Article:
In some instances, psychodramatists, drama therapists, expressive therapists, and other psychotherapists make use of playback theatre as an adjunctive method in their clinical practice. This is a specialized application of playback that would rarely include performance and almost always involves some sort of adaptation to suit the particular therapeutic setting. In this usage, practiced by a therapist for therapeutic goals and in a therapeutic setting, it is fair to say that playback theatre is therapy.
By far and away the main use of playback theatre is in community settings. We speak of it as theatre; some also call it community cultural development; some, storytelling; some, education and training; some, communication. Most of us do not call it therapy.
Yet playback theatre is broadly therapeutic. Of this there is no doubt. How so? This is how I see it:
Identity-formation. The need to tell one‘s story is primal. Even more, it seems that telling our story helps greatly in defining ourselves to ourselves. This process is compatible with Boal’s concept of critical consciousness. The anthropologist Barbara Myerhoff talks about the value of „definitional ceremonies“. „Life histories“, she writes, „give people the opportunities to become visible and to enhance their reflexive consciousness“. So in being a teller, we become clearer about who we are; it is a vital act of affirmation.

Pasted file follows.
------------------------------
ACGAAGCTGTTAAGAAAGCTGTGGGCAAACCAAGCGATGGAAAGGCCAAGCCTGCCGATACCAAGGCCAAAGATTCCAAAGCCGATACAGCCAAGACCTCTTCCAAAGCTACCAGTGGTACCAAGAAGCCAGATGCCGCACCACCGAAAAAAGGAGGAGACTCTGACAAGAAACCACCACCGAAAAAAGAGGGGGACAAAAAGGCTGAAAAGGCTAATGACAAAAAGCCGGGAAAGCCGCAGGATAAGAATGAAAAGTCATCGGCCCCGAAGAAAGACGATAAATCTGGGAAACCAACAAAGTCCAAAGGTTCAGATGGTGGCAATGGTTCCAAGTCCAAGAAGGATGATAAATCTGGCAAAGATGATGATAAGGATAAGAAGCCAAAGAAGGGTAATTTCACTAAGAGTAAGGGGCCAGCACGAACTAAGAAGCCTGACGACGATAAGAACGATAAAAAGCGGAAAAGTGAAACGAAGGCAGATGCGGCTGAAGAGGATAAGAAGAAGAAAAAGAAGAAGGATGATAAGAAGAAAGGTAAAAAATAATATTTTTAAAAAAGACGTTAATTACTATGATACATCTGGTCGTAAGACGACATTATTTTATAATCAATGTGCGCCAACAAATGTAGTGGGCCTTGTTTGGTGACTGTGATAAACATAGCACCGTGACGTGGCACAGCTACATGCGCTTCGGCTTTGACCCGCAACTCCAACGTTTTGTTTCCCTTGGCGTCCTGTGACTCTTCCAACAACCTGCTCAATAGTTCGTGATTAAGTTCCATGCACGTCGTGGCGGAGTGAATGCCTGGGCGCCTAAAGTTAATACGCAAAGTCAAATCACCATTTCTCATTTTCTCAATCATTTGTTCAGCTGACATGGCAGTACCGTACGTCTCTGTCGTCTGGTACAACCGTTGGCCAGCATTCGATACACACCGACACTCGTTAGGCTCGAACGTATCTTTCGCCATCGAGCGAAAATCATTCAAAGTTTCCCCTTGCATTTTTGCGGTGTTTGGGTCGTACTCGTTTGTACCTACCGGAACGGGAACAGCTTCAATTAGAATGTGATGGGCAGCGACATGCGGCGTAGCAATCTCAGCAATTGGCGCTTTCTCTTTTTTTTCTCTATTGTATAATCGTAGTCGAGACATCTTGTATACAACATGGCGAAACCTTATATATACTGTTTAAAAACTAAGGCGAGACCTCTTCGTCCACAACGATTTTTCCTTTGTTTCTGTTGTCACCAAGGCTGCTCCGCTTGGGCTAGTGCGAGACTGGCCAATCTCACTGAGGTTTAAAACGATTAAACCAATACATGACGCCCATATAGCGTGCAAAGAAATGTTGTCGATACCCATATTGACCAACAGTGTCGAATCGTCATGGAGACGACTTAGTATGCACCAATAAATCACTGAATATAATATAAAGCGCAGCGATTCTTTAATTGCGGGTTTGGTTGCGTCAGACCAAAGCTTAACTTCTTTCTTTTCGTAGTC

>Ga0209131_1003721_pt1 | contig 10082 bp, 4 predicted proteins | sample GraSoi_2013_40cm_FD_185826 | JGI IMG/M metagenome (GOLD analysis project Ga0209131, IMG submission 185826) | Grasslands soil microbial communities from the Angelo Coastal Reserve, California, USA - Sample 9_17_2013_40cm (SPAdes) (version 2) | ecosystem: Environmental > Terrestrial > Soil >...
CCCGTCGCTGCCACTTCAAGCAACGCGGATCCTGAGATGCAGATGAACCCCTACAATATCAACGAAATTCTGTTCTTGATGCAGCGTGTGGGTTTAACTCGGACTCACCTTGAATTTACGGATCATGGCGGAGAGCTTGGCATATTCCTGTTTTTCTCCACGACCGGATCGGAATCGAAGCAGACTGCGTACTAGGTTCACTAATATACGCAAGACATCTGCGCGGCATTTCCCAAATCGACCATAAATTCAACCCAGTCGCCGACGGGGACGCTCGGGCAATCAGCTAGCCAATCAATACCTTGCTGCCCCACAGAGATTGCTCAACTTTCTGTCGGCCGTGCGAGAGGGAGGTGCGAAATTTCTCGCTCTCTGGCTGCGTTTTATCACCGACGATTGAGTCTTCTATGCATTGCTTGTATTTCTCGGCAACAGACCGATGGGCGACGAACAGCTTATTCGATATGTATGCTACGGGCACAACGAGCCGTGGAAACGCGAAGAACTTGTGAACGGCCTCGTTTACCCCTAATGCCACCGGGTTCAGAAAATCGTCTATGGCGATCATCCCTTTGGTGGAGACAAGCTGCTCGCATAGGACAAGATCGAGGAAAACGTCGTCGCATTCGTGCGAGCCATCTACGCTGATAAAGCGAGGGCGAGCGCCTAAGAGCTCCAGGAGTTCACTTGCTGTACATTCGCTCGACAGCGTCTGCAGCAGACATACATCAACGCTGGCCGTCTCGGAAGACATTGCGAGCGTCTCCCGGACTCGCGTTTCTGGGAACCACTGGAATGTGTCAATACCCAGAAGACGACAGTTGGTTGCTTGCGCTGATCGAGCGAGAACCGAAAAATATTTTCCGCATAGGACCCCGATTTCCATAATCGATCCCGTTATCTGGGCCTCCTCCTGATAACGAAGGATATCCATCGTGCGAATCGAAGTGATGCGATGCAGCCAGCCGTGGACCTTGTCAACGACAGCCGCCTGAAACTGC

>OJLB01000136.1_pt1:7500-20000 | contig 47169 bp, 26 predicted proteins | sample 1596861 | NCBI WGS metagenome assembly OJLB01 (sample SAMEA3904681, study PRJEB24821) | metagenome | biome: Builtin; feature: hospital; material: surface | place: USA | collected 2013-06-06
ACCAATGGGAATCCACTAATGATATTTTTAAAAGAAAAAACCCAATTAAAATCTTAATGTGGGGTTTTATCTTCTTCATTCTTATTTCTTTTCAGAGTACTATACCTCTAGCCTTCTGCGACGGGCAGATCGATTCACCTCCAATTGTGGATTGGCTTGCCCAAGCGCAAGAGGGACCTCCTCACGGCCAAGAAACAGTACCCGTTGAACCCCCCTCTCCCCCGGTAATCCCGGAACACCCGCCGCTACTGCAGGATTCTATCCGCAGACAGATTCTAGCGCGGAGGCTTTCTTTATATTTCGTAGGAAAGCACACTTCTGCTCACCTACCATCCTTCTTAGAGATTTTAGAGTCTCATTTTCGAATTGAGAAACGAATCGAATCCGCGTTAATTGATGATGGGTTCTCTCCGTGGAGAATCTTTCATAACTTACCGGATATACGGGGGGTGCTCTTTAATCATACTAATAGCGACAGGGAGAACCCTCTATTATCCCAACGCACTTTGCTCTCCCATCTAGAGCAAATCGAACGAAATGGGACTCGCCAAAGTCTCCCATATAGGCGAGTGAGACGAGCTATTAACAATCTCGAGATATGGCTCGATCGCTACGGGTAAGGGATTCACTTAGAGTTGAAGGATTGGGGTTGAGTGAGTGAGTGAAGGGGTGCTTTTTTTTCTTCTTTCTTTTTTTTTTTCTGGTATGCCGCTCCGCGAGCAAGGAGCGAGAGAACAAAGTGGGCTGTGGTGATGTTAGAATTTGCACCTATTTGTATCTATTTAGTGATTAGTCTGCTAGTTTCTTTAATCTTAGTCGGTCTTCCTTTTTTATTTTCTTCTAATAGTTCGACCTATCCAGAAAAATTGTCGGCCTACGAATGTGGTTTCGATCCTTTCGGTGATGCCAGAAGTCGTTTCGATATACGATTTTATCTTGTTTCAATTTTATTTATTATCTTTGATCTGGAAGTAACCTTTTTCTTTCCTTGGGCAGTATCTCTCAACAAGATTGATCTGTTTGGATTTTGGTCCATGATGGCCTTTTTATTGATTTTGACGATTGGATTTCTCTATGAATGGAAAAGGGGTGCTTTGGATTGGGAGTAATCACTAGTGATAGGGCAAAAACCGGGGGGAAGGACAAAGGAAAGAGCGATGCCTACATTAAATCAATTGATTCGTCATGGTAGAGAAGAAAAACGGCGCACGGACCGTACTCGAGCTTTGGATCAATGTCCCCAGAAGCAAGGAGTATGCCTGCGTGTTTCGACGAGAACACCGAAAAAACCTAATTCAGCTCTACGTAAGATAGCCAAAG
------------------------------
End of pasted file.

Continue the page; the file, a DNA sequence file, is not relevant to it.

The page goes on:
Dialogue and reconciliation. In the sequence of stories told by any audience, a teller is always responding to what was told before. Tellers comment on previous stories in a complex pattern of alternative truth-telling (we call this linkage „the red thread“ of a performance). Thus playback theatre turns out to be a good format for a group to share different perspectives on an issue. Moreover, the context of respectful listening that is so central to the pt process is a crucial condition for lessening conflict. During the playback theatre performance, we hear the narrative of the other.